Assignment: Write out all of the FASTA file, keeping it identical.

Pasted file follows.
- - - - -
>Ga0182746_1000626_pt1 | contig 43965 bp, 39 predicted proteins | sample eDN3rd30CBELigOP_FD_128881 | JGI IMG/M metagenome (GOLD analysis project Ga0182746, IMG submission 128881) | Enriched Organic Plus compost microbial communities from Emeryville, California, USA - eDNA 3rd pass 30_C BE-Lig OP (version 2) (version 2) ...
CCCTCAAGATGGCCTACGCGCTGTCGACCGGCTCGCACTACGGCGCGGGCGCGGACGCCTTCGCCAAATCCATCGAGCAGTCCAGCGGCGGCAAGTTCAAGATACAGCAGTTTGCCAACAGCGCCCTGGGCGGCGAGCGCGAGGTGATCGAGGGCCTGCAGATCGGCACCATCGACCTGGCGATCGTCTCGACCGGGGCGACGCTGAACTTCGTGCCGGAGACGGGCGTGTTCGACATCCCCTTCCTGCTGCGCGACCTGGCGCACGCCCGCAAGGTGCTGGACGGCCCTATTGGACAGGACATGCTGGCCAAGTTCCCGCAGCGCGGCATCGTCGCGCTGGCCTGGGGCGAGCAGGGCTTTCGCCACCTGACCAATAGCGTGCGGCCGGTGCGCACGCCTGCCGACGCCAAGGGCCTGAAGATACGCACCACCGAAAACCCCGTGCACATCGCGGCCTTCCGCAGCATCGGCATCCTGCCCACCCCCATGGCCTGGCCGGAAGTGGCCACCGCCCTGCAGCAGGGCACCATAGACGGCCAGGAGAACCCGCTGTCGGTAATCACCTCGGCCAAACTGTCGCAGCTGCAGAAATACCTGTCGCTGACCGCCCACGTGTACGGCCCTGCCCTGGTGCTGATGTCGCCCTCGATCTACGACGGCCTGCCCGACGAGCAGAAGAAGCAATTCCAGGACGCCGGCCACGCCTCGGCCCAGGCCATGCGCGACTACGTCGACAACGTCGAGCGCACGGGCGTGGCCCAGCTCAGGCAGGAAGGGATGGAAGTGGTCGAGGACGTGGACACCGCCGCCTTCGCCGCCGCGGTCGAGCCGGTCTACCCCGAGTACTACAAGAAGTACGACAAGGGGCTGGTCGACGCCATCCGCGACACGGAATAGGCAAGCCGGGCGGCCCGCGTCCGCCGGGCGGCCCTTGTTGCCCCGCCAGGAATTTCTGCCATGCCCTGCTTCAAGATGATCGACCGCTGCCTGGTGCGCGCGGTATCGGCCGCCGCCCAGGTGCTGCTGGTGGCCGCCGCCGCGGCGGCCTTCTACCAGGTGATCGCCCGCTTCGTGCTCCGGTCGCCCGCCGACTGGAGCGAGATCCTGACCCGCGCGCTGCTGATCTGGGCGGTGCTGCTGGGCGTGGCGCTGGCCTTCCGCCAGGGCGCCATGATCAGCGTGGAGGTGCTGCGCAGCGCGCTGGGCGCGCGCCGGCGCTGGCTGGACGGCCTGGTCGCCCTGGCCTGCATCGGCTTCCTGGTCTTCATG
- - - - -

>Ga0182746_1000626_pt1 | contig 43965 bp, 39 predicted proteins | sample eDN3rd30CBELigOP_FD_128881 | JGI IMG/M metagenome (GOLD analysis project Ga0182746, IMG submission 128881) | Enriched Organic Plus compost microbial communities from Emeryville, California, USA - eDNA 3rd pass 30_C BE-Lig OP (version 2) (version 2) ...
CCCTCAAGATGGCCTACGCGCTGTCGACCGGCTCGCACTACGGCGCGGGCGCGGACGCCTTCGCCAAATCCATCGAGCAGTCCAGCGGCGGCAAGTTCAAGATACAGCAGTTTGCCAACAGCGCCCTGGGCGGCGAGCGCGAGGTGATCGAGGGCCTGCAGATCGGCACCATCGACCTGGCGATCGTCTCGACCGGGGCGACGCTGAACTTCGTGCCGGAGACGGGCGTGTTCGACATCCCCTTCCTGCTGCGCGACCTGGCGCACGCCCGCAAGGTGCTGGACGGCCCTATTGGACAGGACATGCTGGCCAAGTTCCCGCAGCGCGGCATCGTCGCGCTGGCCTGGGGCGAGCAGGGCTTTCGCCACCTGACCAATAGCGTGCGGCCGGTGCGCACGCCTGCCGACGCCAAGGGCCTGAAGATACGCACCACCGAAAACCCCGTGCACATCGCGGCCTTCCGCAGCATCGGCATCCTGCCCACCCCCATGGCCTGGCCGGAAGTGGCCACCGCCCTGCAGCAGGGCACCATAGACGGCCAGGAGAACCCGCTGTCGGTAATCACCTCGGCCAAACTGTCGCAGCTGCAGAAATACCTGTCGCTGACCGCCCACGTGTACGGCCCTGCCCTGGTGCTGATGTCGCCCTCGATCTACGACGGCCTGCCCGACGAGCAGAAGAAGCAATTCCAGGACGCCGGCCACGCCTCGGCCCAGGCCATGCGCGACTACGTCGACAACGTCGAGCGCACGGGCGTGGCCCAGCTCAGGCAGGAAGGGATGGAAGTGGTCGAGGACGTGGACACCGCCGCCTTCGCCGCCGCGGTCGAGCCGGTCTACCCCGAGTACTACAAGAAGTACGACAAGGGGCTGGTCGACGCCATCCGCGACACGGAATAGGCAAGCCGGGCGGCCCGCGTCCGCCGGGCGGCCCTTGTTGCCCCGCCAGGAATTTCTGCCATGCCCTGCTTCAAGATGATCGACCGCTGCCTGGTGCGCGCGGTATCGGCCGCCGCCCAGGTGCTGCTGGTGGCCGCCGCCGCGGCGGCCTTCTACCAGGTGATCGCCCGCTTCGTGCTCCGGTCGCCCGCCGACTGGAGCGAGATCCTGACCCGCGCGCTGCTGATCTGGGCGGTGCTGCTGGGCGTGGCGCTGGCCTTCCGCCAGGGCGCCATGATCAGCGTGGAGGTGCTGCGCAGCGCGCTGGGCGCGCGCCGGCGCTGGCTGGACGGCCTGGTCGCCCTGGCCTGCATCGGCTTCCTGGTCTTCATG